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The MOVE block

In the NXT programming language, you use BLOCKS to program your bot. I'm going to cover many of them, but I figured I'd start with a rather important one... the MOVE block.

This is a fragment of the LEGO NXT software desktop... the MOVE block is represented by the 2 gears. You drag this block onto the desktop to begin configuring it.

After dropping it on the desktop, it becomes this green block. These blocks are nice in that they do show some visual information on the block. I can look at this one and tell that it has defaulted to controlling Motors C and B. I can also tell that is defaults to have the motors move "forward" - I use the word in quotes because it does depend on how you have the motors configured. If you turn the motors 180 degrees, the terms "forward" and "backward" switch. Likewise, if you say that "forward" is "motor turns counter-clockwise" be careful. Flip the motor vertically 180 degrees or spin it horizontally 180 degrees, and the controls change I can visually see how much power has been applied (the middle orange icon that looks like a little gauge) and the last orange icon on the bottom right tells me if the motors is configured to turn a specific number of degrees, for an unlimited time, for a specified number of seconds, or (in this case) a specific number of rotations.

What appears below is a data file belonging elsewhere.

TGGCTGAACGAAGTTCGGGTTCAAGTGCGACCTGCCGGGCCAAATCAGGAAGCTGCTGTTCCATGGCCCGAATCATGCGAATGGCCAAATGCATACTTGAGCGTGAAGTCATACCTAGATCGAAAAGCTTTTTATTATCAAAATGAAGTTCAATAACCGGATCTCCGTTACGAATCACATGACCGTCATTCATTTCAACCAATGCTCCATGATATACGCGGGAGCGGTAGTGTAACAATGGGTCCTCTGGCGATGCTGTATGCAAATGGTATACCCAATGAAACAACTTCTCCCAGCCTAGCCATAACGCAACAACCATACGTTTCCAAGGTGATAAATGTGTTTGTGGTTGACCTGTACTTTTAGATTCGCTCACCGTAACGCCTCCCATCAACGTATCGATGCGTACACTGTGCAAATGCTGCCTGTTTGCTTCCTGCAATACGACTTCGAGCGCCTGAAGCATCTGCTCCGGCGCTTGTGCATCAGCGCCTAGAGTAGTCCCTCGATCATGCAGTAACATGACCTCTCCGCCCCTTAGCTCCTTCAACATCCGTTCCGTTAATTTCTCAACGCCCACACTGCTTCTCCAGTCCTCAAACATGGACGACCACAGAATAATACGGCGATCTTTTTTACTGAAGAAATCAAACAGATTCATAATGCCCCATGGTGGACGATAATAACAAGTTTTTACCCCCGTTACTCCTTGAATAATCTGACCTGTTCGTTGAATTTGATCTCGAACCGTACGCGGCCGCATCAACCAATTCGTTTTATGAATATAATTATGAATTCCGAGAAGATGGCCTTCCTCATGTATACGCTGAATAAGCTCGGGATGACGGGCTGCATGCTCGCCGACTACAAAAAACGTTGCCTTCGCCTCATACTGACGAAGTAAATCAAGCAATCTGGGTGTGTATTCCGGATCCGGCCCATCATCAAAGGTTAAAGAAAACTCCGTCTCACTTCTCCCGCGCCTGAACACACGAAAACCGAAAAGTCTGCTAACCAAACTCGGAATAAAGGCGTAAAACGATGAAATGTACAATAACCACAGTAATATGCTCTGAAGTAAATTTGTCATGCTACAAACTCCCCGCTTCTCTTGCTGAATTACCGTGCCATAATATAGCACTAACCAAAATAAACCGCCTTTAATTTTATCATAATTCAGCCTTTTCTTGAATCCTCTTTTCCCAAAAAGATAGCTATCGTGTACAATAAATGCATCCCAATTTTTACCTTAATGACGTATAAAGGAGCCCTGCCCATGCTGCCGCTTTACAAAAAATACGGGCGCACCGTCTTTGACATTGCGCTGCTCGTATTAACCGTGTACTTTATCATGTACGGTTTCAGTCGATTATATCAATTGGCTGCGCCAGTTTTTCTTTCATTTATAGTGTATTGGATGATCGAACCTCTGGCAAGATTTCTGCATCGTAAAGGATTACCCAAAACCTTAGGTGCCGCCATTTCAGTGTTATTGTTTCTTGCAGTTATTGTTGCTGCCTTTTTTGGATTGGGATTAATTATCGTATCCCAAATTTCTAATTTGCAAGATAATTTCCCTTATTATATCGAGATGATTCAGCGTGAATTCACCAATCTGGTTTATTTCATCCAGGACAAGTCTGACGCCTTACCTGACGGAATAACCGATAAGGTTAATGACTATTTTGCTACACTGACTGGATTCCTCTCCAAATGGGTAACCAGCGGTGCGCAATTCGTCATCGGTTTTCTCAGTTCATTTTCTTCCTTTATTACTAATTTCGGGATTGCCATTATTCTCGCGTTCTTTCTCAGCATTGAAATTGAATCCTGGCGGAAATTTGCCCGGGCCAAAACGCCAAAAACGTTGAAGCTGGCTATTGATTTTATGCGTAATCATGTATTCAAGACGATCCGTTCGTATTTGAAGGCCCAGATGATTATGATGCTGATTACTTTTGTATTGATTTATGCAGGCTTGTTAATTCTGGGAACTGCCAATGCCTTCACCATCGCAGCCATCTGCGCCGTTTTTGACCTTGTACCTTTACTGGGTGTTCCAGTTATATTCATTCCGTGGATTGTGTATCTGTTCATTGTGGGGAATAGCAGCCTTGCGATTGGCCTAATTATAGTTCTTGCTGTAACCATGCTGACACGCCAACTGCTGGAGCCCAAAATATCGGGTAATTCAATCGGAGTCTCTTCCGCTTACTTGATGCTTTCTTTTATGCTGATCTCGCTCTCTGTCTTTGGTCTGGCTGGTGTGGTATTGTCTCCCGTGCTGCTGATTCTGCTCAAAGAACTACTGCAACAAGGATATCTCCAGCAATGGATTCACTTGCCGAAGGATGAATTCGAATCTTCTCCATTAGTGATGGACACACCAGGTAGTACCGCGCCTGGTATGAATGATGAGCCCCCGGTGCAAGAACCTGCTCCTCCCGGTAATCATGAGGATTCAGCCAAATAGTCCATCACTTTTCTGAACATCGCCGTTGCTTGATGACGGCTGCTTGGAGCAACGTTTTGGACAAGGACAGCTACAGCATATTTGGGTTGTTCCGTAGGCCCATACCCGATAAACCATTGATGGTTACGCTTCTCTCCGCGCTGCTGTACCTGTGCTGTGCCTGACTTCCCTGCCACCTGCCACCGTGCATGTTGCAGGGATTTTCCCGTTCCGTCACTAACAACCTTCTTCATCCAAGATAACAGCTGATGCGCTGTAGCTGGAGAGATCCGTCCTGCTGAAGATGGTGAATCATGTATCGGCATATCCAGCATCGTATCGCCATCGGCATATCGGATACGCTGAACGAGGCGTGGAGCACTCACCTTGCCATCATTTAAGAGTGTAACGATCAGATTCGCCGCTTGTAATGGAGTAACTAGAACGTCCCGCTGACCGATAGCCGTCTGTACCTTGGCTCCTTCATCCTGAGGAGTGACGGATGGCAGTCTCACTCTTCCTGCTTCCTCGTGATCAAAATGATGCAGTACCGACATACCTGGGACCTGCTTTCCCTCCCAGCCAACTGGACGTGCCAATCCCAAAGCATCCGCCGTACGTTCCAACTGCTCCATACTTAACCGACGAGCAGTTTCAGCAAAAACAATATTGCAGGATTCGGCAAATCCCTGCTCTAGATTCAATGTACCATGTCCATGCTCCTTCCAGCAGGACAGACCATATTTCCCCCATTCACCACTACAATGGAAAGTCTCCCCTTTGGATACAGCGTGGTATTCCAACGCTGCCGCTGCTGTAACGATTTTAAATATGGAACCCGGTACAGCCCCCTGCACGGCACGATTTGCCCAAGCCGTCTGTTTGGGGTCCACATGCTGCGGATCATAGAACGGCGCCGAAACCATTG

This image shows the configurable controls for the MOVE block. You can see where you can select Motors A, B, and/or C to control. Direction is next (up arrow is forward, down arrow is backward, other symbol is stop). Steering isn't my favorite control because I just don't use it that often. You can configure a bot to perform a slow or fast turn in the direction of the motors you select (B or C) by dragging the little controller left or right. The power allows you to set the speed of the motor (how fast it turns) and the Duration drop-down menu allows you to select "Unlimited" (spins until a condition stops it or YOU do) or define a number (in the other field - it shows a 1 in the image) to correspond to "Degrees", "Rotations", or "Seconds." Finally, you can choose to "Brake" or "Coast"... braking stops the bot's motor(s) immediately but takes power to do so... coasting saves on battery power, but doesn't give you good stopping control.

More block coverage to come...

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